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Greenhouse Gas Emissions from Food

Whether and how to address non-carbon GHG emissions will be an issue at Copenhagen. Emissions associated with food production and consumption will figure among them.

1 min read

Proper estimation of GHG  from food production and consumption is notoriously complicated: livestock emit methane, a much more potent greenhouse gas than carbon dioxide; commercial meat production is disproportionately grain-intensive, and so the more meat is eaten, the greater the climate burden in terms of fertilizer and fuel inputs; finished food products, whether meat or grain, have to be transported, packaged, and sold, involving still further burdens. Several years ago,  a University of Chicago study found that in a typical household, GHG emissions connected with food can be as important as those associated with the home's car or cars.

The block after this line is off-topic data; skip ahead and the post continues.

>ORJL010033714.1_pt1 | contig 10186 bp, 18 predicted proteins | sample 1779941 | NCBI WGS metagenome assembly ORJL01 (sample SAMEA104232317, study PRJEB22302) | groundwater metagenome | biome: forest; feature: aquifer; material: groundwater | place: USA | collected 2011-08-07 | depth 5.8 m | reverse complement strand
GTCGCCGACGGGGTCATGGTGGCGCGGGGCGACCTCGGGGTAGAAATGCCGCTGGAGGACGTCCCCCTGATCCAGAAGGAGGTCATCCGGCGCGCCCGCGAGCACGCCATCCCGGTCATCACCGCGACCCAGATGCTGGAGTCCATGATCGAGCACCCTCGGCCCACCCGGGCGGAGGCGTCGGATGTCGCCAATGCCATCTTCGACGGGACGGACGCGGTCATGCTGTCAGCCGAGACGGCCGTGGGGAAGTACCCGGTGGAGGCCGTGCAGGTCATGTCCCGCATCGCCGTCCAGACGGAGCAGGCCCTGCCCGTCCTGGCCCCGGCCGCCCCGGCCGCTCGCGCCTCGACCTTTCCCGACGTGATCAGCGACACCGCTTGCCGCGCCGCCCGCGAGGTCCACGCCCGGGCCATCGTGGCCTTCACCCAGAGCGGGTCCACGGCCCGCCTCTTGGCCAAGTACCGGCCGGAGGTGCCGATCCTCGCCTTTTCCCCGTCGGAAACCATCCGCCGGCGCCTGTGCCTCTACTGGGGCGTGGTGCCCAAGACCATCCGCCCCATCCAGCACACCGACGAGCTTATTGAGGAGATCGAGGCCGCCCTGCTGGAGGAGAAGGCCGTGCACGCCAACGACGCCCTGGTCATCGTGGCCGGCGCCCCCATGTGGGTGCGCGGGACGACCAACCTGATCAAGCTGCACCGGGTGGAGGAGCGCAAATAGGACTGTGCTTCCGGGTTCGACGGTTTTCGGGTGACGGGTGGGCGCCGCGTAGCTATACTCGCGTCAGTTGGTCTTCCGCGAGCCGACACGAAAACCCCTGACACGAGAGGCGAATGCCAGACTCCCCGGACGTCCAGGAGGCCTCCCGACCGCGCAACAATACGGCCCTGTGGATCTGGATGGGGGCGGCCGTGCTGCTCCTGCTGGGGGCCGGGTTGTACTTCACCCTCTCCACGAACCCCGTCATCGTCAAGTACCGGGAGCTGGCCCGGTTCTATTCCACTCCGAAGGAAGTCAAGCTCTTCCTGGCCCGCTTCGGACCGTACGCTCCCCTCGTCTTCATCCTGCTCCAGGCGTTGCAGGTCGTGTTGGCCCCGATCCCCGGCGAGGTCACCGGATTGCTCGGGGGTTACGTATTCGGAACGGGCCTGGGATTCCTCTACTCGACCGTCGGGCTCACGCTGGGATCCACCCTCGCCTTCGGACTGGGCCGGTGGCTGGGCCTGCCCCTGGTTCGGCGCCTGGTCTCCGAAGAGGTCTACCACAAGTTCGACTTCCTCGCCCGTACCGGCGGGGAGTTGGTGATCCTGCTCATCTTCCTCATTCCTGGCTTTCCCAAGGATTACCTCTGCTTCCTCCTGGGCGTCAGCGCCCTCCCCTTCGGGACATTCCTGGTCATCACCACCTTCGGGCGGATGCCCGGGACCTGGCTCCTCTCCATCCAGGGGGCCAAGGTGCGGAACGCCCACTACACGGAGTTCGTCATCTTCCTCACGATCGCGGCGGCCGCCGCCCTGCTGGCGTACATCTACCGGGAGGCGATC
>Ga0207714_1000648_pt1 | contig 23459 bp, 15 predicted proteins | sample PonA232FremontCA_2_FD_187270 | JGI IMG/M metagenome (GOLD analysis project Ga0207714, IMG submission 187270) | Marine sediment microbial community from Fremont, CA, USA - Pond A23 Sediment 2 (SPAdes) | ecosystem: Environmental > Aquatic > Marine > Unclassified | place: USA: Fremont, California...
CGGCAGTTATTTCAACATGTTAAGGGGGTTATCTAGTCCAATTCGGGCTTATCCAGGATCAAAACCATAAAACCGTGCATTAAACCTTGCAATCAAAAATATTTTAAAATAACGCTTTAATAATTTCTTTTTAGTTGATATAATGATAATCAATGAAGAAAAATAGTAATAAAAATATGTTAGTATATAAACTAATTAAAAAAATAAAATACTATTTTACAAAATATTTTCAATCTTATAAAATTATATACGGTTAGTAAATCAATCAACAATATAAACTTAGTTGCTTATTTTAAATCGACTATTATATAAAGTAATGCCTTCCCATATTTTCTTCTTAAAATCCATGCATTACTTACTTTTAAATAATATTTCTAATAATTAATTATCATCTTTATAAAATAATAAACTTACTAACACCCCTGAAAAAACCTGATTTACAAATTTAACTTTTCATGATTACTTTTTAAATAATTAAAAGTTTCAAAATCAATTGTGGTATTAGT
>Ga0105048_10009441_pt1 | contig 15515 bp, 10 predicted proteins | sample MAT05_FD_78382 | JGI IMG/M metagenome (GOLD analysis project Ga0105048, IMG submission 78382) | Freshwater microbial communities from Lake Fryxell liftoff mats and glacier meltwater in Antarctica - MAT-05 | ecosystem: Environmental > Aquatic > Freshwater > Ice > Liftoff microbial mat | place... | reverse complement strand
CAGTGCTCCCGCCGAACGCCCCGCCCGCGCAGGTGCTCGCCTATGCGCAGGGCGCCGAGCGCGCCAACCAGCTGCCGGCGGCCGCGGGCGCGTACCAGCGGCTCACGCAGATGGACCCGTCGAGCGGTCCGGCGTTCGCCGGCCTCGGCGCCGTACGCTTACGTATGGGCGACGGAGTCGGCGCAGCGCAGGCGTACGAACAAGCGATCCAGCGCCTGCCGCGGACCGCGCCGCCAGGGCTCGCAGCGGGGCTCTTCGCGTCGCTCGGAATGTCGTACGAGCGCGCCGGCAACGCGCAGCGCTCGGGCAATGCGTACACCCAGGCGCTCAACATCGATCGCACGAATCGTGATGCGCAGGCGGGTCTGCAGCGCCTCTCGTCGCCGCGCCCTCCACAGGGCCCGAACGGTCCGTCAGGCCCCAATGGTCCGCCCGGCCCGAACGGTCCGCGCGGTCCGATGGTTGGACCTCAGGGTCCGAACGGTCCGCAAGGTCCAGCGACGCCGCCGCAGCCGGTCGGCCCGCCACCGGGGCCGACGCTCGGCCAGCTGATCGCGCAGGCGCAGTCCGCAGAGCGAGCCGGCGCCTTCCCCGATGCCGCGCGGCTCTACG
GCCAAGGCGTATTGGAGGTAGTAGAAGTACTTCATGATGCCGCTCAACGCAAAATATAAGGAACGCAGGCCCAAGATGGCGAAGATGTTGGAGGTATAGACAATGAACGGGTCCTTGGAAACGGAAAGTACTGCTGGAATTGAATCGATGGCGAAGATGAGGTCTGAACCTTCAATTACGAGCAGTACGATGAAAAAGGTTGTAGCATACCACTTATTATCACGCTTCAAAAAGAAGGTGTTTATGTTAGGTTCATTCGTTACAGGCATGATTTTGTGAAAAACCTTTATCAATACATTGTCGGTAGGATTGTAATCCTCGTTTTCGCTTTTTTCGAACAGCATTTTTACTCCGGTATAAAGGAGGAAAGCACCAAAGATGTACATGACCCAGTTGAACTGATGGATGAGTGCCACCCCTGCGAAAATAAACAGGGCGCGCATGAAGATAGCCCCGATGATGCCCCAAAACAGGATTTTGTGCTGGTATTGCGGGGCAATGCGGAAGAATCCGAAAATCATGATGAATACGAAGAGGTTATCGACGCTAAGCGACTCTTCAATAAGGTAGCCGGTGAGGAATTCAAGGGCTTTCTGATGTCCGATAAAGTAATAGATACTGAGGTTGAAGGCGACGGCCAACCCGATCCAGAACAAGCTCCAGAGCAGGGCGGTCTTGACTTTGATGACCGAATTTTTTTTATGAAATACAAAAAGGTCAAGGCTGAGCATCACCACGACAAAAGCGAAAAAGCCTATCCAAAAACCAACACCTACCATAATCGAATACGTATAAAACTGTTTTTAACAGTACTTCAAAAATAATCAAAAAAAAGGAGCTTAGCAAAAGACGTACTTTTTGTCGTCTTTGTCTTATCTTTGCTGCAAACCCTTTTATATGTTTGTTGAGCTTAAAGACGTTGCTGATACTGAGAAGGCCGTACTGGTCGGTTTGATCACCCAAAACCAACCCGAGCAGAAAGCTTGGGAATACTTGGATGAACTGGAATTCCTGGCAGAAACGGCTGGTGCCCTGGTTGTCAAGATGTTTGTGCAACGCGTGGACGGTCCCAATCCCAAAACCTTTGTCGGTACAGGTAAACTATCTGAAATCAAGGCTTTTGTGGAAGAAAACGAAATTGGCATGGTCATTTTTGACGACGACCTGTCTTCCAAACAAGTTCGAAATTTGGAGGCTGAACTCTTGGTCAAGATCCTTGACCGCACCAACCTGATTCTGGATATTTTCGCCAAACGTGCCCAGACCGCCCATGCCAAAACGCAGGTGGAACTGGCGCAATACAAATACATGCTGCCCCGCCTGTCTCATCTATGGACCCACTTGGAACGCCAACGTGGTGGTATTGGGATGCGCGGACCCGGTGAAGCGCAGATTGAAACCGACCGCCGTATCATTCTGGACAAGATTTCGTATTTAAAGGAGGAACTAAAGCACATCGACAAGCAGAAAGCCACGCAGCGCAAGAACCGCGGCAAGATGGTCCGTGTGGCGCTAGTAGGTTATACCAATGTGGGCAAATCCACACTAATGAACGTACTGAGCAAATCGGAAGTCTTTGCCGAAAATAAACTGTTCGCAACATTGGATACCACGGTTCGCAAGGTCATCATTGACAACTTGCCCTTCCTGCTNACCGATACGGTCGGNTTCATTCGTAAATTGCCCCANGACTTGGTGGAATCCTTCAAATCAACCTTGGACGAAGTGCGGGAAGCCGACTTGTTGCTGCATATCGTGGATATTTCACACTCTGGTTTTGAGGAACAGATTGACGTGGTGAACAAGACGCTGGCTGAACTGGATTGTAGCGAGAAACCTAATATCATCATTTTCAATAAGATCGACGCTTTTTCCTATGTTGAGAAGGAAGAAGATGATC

A new report in World Watch Magazine argues that a previous study done under the auspices of the Food and Agriculture Organization radically underestimated the emissions from meat and poultry production. The FAO estimated in 2006 that such emissions amount to about 18 percent of total world GHG emissions; but World Watch puts them at 51 percent.

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